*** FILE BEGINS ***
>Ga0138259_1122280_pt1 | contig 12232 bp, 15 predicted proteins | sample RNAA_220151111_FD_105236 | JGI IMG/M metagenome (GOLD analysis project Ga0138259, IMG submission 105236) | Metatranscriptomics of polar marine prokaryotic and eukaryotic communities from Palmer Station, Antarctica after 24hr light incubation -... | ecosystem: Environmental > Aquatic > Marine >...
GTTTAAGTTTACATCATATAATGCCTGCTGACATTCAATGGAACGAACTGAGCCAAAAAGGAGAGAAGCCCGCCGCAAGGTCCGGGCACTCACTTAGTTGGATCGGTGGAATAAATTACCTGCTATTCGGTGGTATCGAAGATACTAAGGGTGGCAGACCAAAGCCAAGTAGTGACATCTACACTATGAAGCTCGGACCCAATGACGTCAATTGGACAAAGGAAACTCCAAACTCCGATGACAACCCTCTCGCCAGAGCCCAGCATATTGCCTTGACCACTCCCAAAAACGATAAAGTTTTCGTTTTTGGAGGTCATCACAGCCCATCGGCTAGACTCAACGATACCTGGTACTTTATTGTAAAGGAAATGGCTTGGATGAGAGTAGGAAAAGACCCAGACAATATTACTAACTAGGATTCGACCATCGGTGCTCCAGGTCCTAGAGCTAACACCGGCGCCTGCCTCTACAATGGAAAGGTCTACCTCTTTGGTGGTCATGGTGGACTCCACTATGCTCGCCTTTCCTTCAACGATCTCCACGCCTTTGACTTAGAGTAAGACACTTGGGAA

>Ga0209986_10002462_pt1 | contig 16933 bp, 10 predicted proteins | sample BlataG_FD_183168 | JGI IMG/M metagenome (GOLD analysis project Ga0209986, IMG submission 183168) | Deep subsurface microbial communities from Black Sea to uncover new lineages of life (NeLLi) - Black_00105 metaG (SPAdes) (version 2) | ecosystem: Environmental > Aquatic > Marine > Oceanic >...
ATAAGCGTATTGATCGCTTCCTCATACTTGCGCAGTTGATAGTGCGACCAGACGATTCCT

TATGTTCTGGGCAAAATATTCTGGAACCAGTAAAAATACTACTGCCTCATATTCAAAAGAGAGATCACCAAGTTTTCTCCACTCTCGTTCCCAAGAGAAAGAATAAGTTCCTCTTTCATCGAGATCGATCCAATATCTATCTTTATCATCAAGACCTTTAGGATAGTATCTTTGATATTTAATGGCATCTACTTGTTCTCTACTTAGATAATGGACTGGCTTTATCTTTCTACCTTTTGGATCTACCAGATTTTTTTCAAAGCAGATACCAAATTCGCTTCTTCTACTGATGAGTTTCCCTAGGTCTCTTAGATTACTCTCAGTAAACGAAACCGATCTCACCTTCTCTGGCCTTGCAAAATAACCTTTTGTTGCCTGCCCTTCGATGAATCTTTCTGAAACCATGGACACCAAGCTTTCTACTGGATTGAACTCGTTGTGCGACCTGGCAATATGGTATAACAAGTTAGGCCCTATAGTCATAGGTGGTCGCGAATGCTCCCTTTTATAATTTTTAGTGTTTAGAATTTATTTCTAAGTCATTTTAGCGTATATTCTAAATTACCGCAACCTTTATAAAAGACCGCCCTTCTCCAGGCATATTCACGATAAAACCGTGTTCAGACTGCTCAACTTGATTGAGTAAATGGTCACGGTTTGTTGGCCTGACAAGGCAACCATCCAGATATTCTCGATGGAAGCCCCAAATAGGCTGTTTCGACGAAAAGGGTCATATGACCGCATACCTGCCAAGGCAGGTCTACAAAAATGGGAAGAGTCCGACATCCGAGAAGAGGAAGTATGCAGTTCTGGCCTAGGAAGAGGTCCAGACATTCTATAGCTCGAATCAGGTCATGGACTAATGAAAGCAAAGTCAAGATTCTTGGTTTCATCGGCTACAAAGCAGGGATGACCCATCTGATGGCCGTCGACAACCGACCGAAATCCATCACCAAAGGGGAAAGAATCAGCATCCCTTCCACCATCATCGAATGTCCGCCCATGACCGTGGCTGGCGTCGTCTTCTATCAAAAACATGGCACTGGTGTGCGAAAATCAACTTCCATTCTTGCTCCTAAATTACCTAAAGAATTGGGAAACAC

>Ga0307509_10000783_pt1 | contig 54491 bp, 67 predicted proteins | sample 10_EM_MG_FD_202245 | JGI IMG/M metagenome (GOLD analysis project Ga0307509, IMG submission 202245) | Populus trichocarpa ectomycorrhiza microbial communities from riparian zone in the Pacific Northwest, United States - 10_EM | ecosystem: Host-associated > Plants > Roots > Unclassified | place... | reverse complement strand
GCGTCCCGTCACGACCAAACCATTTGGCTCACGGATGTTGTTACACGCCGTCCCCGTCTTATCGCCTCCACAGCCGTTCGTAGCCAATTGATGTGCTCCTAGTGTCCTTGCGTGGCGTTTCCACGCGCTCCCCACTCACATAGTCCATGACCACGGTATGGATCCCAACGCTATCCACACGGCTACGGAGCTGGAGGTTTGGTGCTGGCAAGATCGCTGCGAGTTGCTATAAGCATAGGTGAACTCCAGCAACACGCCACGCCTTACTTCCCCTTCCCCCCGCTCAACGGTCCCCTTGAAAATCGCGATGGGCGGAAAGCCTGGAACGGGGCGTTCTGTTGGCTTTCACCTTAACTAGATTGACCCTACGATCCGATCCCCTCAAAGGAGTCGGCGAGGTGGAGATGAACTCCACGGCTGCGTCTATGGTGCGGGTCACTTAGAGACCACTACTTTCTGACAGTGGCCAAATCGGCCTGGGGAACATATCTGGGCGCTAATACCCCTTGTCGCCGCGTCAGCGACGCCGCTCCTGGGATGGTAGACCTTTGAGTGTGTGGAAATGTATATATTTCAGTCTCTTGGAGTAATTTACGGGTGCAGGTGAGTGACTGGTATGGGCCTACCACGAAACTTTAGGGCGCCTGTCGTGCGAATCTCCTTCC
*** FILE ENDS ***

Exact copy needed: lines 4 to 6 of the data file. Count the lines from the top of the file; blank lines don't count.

ATAAGCGTATTGATCGCTTCCTCATACTTGCGCAGTTGATAGTGCGACCAGACGATTCCT

TATGTTCTGGGCAAAATATTCTGGAACCAGTAAAAATACTACTGCCTCATATTCAAAAGAGAGATCACCAAGTTTTCTCCACTCTCGTTCCCAAGAGAAAGAATAAGTTCCTCTTTCATCGAGATCGATCCAATATCTATCTTTATCATCAAGACCTTTAGGATAGTATCTTTGATATTTAATGGCATCTACTTGTTCTCTACTTAGATAATGGACTGGCTTTATCTTTCTACCTTTTGGATCTACCAGATTTTTTTCAAAGCAGATACCAAATTCGCTTCTTCTACTGATGAGTTTCCCTAGGTCTCTTAGATTACTCTCAGTAAACGAAACCGATCTCACCTTCTCTGGCCTTGCAAAATAACCTTTTGTTGCCTGCCCTTCGATGAATCTTTCTGAAACCATGGACACCAAGCTTTCTACTGGATTGAACTCGTTGTGCGACCTGGCAATATGGTATAACAAGTTAGGCCCTATAGTCATAGGTGGTCGCGAATGCTCCCTTTTATAATTTTTAGTGTTTAGAATTTATTTCTAAGTCATTTTAGCGTATATTCTAAATTACCGCAACCTTTATAAAAGACCGCCCTTCTCCAGGCATATTCACGATAAAACCGTGTTCAGACTGCTCAACTTGATTGAGTAAATGGTCACGGTTTGTTGGCCTGACAAGGCAACCATCCAGATATTCTCGATGGAAGCCCCAAATAGGCTGTTTCGACGAAAAGGGTCATATGACCGCATACCTGCCAAGGCAGGTCTACAAAAATGGGAAGAGTCCGACATCCGAGAAGAGGAAGTATGCAGTTCTGGCCTAGGAAGAGGTCCAGACATTCTATAGCTCGAATCAGGTCATGGACTAATGAAAGCAAAGTCAAGATTCTTGGTTTCATCGGCTACAAAGCAGGGATGACCCATCTGATGGCCGTCGACAACCGACCGAAATCCATCACCAAAGGGGAAAGAATCAGCATCCCTTCCACCATCATCGAATGTCCGCCCATGACCGTGGCTGGCGTCGTCTTCTATCAAAAACATGGCACTGGTGTGCGAAAATCAACTTCCATTCTTGCTCCTAAATTACCTAAAGAATTGGGAAACAC

>Ga0307509_10000783_pt1 | contig 54491 bp, 67 predicted proteins | sample 10_EM_MG_FD_202245 | JGI IMG/M metagenome (GOLD analysis project Ga0307509, IMG submission 202245) | Populus trichocarpa ectomycorrhiza microbial communities from riparian zone in the Pacific Northwest, United States - 10_EM | ecosystem: Host-associated > Plants > Roots > Unclassified | place... | reverse complement strand